The Disability Intergroup of the European Parliament organised on February 28 an “open event” on rail passengers’ rights and persons with reduced mobility (PRMs) with a view to the ongoing revision of the Regulation 1371/2007 on rail passengers’ rights.

Key representatives of the Parliament attended and participated in this event: MEP Olga Sehnalova and Kostadink Kuneva, co-Presidents of the Disability Intergroup, Elisabeth Kotthaus, DG Move, Head of Unit Passengers Rights, Lucy Anderson, MEP, shadow rapporteur for the IMCO committee, Michael Cramer, MEP, shadow rapporteur for the TRAN committee, Dr Alexander Vogt, assistant to rapporteur Boguslav Liberadzki, TRAN committee, and Gunta Anca, European Disability Forum. The aim of the event was to assess the recast (revised text) proposed by the European Commission for discussion in the Parliament.

The Commission underlined that the revised text of the Regulation will not allow any exemption for PRM provision by Member States. The text now includes a staff training obligation, as well as proposals intended to improve access to information and strengthened complaints’ handling procedures. Another important point of the recast is assistance at stations and throughout the journey, so that the railway system is accessible at any time.  PRMs requiring assistance must give at least 48 hours’ notice or else the railway undertaking and station managers are only required to make ‘all reasonable efforts’ to assist.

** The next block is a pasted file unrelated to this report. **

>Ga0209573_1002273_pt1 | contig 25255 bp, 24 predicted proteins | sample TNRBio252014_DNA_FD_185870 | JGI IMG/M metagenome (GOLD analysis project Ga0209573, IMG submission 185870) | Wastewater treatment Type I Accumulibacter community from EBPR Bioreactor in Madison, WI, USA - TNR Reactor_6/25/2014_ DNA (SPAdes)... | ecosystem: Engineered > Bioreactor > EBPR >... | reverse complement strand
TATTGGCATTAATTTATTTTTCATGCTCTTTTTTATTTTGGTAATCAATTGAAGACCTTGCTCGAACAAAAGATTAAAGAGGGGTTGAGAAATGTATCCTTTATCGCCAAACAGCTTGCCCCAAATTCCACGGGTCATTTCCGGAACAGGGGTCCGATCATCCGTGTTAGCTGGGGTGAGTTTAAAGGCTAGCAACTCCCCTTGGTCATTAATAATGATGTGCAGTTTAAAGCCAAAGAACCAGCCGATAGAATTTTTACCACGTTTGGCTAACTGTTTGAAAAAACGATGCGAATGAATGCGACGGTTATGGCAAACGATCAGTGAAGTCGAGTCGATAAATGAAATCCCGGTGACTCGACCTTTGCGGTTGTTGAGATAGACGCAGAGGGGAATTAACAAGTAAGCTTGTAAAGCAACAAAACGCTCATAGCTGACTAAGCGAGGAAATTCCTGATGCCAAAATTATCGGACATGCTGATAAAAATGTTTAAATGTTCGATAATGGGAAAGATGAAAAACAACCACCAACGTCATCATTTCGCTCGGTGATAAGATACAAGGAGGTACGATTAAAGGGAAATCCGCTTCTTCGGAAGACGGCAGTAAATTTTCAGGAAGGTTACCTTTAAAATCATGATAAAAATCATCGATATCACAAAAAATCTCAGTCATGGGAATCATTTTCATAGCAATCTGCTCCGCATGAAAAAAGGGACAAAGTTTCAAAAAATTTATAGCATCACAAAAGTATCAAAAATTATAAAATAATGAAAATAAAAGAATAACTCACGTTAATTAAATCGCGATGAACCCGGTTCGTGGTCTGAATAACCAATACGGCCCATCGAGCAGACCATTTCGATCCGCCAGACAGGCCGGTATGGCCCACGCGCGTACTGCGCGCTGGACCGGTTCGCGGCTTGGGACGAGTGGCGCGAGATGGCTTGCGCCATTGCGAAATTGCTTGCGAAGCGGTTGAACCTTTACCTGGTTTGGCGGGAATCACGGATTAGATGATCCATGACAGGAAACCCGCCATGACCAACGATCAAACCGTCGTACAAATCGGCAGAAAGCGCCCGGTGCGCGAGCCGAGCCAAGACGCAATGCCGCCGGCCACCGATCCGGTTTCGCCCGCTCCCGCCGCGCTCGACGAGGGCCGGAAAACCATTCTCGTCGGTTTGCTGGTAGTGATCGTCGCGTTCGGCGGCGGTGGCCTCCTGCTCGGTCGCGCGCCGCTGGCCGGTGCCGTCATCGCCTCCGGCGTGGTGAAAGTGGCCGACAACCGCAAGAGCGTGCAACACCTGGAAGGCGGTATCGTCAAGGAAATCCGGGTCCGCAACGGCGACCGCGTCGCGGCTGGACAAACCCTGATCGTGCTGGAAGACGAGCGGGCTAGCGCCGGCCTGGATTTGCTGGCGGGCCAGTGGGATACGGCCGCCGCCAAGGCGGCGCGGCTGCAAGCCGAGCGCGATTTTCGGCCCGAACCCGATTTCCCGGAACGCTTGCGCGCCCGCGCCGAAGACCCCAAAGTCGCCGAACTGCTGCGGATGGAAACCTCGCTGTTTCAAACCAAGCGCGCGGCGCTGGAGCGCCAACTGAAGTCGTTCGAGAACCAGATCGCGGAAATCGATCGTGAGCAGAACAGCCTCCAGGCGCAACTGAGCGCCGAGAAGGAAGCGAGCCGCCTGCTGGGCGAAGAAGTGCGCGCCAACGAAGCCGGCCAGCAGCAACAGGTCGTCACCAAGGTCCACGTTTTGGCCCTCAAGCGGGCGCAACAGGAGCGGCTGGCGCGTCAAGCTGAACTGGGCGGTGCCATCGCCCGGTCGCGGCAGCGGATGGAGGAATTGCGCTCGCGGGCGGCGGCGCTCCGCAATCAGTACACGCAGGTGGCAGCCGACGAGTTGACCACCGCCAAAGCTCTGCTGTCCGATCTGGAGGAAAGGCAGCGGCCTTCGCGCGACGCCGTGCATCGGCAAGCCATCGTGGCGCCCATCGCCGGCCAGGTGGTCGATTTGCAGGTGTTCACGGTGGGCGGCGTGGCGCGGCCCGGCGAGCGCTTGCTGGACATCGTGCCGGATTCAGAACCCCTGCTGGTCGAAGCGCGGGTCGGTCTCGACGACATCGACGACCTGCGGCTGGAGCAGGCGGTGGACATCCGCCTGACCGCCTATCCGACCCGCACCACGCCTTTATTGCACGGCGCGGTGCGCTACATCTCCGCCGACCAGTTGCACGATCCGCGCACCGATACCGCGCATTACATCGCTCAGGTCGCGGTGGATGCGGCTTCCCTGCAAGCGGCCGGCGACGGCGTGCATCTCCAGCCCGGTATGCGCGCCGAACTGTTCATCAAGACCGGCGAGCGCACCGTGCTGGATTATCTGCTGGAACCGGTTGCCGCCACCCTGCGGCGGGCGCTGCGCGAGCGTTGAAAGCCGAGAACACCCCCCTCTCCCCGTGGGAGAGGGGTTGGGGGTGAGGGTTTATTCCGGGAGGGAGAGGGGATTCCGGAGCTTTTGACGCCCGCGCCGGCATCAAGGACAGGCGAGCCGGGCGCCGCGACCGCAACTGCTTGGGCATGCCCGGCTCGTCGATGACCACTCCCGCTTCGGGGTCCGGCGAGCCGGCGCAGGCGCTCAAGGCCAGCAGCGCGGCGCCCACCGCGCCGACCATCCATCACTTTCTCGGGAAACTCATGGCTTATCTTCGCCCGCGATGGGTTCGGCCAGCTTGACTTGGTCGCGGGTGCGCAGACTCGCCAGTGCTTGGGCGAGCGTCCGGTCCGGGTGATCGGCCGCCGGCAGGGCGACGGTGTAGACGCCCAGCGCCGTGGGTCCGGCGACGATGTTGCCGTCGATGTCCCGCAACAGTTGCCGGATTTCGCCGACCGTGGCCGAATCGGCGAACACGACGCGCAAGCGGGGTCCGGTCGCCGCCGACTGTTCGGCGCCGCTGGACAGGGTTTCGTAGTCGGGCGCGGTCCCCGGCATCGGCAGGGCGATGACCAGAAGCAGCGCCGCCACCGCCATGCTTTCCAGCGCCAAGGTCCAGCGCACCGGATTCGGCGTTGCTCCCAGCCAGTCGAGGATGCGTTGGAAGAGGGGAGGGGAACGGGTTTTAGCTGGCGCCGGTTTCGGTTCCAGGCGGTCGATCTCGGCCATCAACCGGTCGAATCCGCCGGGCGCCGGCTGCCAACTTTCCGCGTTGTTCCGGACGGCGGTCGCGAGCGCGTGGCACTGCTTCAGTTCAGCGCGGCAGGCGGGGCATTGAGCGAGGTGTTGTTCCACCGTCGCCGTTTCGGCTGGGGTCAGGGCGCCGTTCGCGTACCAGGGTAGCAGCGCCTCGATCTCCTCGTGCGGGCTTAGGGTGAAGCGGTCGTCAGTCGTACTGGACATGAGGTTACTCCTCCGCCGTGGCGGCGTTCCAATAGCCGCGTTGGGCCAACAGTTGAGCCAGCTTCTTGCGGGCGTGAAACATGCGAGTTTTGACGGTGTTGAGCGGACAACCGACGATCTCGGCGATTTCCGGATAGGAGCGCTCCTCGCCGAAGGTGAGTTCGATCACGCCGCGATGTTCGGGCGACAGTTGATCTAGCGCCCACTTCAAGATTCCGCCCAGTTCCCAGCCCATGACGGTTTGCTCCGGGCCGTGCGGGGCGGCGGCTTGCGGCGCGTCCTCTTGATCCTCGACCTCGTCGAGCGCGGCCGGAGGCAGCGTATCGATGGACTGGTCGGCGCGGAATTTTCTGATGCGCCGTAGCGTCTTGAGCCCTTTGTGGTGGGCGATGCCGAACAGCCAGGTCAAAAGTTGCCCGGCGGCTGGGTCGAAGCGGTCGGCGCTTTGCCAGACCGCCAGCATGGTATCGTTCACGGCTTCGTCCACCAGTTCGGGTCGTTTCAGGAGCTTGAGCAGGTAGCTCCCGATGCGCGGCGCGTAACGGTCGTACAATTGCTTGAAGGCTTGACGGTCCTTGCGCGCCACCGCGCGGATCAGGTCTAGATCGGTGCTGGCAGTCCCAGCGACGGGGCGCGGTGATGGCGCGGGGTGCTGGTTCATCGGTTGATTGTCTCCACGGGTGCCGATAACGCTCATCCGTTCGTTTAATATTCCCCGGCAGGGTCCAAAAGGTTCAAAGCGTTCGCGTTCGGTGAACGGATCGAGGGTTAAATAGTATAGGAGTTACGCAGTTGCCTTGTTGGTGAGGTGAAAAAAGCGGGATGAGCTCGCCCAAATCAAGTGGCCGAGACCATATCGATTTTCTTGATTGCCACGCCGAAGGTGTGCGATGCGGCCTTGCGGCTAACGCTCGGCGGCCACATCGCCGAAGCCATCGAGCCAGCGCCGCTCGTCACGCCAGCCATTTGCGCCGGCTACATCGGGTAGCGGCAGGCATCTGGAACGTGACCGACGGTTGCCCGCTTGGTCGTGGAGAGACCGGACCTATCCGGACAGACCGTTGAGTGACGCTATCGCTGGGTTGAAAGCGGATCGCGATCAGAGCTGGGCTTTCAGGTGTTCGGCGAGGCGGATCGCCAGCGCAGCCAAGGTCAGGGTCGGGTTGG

Main issues discussed touched upon:

  • The training provided by the railway undertakings for their staff requires an holistic approach to the specific needs of PRMs, covering both disability awareness and practical issues (EDF);
  • There was a consensus on the need to include regional and suburban services in the scope of the revised Regulation, as well agreement on the unacceptability of the proposal that PRMs seeking assistance should have to give 48 hours’ notice of their requirement to ensure its provision.;
  • There is a strong demand for accessible information and ticketing tools;
  • There was also a consensus to ban a “force majeure” clause to avoid endless law cases as has happened with air carriers;
  • The EDF representative insisted on strengthening the power of National Enforcement Bodies (NEBs);
  • The huge amount of regional, national and European subsidies to rail justifies a comprehensive assistance for PRM in rail services.

Answering some issues raised by participants, MEP Liberadzki’s assistant said that a 24 hour prenotification notice would be guaranteed and that competent authorities would have to audit the accessibility of railways at the national level in the future.

In conclusion, if “accessibility is not a special favour but a general service”, it seems to have some gaps between high expectations and the revised text. It is not sure that the report proposed by the rapporteur will answer all questions raised about PRM rights in railways.

Michel Quidort